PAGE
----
I prefer to keep all essential data on the hard disk in my computer, otherwise my back-up workflow becomes too complicated!

     

    Actually it becomes less complicated:

     

    1) "Stuff" happens (scores of threads here clearly document that). IMO backup of originals should happen before import into Aperture or any other images management app anyway.

     

    2) Once originals are properly backed up the Aperture backup process becomes much more simple because one never again needs to back up the image files. Just use Vaults or any other backup routine on the much smaller Library that results from use of referenced Masters.

     

    Note that in general, handling larger sized-batches is always slower and more problematic than handling smaller-sized batches.

     

    my camera does not do RAW.

     

    That is your choice and is fine.

     

    Do note that JPEG files have already been lossy-compressed. Every additional size reduction further corrupts the image file in an exponentially lossy fashion. JPEG originals are all the more reason to not apply additional reduction routines.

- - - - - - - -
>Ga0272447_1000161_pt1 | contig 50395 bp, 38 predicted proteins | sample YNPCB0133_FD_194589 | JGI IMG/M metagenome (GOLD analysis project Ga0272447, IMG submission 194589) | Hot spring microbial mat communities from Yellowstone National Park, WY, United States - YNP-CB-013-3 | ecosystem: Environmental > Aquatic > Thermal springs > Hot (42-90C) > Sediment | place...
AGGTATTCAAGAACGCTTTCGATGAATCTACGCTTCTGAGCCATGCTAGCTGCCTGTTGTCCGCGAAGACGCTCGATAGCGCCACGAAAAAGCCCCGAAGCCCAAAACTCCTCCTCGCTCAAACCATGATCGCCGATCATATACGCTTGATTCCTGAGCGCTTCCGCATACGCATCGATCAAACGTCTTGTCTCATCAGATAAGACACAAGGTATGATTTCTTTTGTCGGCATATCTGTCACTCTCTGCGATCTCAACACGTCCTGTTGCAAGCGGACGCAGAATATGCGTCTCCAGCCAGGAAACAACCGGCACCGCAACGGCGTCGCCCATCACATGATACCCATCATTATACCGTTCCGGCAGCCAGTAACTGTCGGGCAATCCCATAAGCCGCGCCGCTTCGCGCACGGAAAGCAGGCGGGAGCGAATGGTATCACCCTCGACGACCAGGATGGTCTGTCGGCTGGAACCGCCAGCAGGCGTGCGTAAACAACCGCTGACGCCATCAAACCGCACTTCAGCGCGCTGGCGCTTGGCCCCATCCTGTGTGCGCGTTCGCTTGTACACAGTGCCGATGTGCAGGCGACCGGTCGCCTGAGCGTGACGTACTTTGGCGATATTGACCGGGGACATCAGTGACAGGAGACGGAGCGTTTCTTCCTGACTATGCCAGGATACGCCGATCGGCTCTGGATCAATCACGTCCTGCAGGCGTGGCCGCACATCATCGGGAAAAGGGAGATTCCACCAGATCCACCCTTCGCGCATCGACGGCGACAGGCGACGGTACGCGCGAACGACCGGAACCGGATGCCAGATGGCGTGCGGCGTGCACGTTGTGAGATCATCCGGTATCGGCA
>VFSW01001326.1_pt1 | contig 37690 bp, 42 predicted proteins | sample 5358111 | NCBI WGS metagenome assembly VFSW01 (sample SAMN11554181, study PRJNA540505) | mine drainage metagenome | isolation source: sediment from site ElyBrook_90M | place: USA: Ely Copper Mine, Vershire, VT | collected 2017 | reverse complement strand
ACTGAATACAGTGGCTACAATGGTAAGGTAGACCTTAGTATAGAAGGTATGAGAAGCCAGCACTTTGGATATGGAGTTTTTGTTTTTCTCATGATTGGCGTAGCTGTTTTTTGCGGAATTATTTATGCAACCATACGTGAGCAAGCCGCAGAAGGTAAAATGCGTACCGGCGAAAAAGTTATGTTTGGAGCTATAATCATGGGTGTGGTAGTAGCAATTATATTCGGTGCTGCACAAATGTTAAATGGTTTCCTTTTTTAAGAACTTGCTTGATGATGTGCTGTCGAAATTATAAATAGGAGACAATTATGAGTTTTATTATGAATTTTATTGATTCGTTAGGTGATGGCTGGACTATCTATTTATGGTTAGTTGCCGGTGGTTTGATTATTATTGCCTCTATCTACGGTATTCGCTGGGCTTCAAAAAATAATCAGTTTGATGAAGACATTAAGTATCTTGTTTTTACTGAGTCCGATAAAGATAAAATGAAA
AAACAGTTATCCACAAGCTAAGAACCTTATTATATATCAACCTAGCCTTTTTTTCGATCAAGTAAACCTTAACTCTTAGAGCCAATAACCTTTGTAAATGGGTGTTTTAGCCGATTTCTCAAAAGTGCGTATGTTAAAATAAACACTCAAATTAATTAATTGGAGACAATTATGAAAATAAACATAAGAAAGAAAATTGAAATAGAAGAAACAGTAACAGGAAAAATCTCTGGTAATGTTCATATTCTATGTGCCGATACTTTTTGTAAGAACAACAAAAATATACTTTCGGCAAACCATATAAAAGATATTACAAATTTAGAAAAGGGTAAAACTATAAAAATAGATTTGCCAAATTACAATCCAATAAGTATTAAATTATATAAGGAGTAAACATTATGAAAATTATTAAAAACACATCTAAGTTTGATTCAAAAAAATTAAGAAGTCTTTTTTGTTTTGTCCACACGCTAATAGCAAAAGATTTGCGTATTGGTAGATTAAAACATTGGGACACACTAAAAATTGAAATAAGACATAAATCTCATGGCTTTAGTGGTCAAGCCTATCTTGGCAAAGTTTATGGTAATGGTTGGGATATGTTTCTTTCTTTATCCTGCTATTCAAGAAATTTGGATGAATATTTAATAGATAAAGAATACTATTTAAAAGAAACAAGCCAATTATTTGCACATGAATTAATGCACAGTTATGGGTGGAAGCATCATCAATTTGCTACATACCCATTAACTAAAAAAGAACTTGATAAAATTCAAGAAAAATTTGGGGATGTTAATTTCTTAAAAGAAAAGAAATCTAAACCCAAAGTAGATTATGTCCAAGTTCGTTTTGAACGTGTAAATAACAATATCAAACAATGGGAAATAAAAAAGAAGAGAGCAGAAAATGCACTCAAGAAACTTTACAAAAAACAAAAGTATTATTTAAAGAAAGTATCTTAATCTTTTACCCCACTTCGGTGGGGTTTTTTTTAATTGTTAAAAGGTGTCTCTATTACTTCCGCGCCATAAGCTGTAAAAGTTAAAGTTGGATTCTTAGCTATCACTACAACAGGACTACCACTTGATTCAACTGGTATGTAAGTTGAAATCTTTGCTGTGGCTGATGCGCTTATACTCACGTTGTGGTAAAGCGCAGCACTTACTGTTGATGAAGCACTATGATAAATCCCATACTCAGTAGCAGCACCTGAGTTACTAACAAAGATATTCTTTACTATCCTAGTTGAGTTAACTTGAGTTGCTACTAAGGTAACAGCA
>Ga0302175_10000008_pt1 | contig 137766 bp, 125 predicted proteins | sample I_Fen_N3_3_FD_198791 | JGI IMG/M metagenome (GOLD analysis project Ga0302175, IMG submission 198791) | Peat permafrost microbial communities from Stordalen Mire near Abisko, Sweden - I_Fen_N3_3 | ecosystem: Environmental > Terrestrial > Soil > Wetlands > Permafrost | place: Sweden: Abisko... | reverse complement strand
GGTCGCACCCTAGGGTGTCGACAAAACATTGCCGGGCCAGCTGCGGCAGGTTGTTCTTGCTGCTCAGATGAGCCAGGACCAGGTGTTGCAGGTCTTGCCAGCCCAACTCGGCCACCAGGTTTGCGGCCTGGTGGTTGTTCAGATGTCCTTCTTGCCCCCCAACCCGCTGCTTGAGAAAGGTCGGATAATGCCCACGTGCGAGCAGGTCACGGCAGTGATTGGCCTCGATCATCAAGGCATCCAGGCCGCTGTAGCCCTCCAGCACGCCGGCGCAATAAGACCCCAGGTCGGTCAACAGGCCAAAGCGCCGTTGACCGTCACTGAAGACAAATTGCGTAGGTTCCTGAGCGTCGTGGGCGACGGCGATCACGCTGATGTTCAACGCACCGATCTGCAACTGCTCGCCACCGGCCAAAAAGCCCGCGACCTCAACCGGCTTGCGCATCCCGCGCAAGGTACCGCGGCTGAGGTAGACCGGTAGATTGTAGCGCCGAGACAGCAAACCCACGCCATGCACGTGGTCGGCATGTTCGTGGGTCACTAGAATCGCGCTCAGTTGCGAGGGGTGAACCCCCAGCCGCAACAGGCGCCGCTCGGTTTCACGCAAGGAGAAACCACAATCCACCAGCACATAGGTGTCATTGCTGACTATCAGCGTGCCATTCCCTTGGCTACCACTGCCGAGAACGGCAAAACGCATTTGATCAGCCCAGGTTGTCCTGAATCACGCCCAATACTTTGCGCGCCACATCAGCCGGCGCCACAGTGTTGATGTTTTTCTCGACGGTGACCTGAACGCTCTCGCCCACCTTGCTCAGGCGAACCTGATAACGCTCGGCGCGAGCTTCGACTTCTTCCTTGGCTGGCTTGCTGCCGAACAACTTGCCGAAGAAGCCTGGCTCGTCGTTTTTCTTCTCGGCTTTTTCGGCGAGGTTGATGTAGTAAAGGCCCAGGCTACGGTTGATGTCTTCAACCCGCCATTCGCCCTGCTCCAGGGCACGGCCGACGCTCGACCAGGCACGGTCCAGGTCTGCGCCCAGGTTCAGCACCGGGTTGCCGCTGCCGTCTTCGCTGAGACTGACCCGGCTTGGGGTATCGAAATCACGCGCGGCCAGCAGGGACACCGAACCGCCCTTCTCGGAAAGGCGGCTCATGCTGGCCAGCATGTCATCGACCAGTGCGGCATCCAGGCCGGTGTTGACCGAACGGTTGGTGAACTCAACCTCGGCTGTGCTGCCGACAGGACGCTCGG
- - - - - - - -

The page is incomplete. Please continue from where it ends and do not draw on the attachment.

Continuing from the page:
Aperture's non-destructive workflow is ideal for you because it prevents the original JPEG Master from multiple saves that otherwise would be corrupting the image.

     

    IMO doing further reduction on JPEG originals is a very bad idea. And JPEGs are small anyway!

     

     

    -Allen

  • SierraDragon Level 4 Level 4 (2,665 points)
    Currently Being Moderated
    May 7, 2012 1:26 PM (in response to dirkr)

    dirkr wrote:


    Of course it is important to destroy image data. It is called data reduction. Our eyes and brains do it all the time.

     

    Our eyes and brains are constrained by our unexpandable skulls. OTOH with computer-based image files and a competent database we can continually increase storage cheaply.

     

    Of course it is important to destroy image data. ...Why should the recording of a rather dumb sensor be exempt?

     

    Actually your camera at its best lossy-JPEG(Fine) setting already has destroyed a large amount of image data. My argument is that it is a bad idea to intentionally destroy more data during post-process storage.

     

    Whether RAW or JPEG my opinion is that zero  image data should be intentionally destroyed after the shot just for storage purposes.

     

    I want to keep the valuable data and strip the rest.

     

    Your camera has already done that for you using the lossy JPEG algorithm. JPEG (Fine) is actually quite a high quality way to lose lots of image size. Guessing that you are shooting with a Nikon P510 I estimate that JPEG has already scraped your pix of about 80% of their original image data.

     

     

    -Allen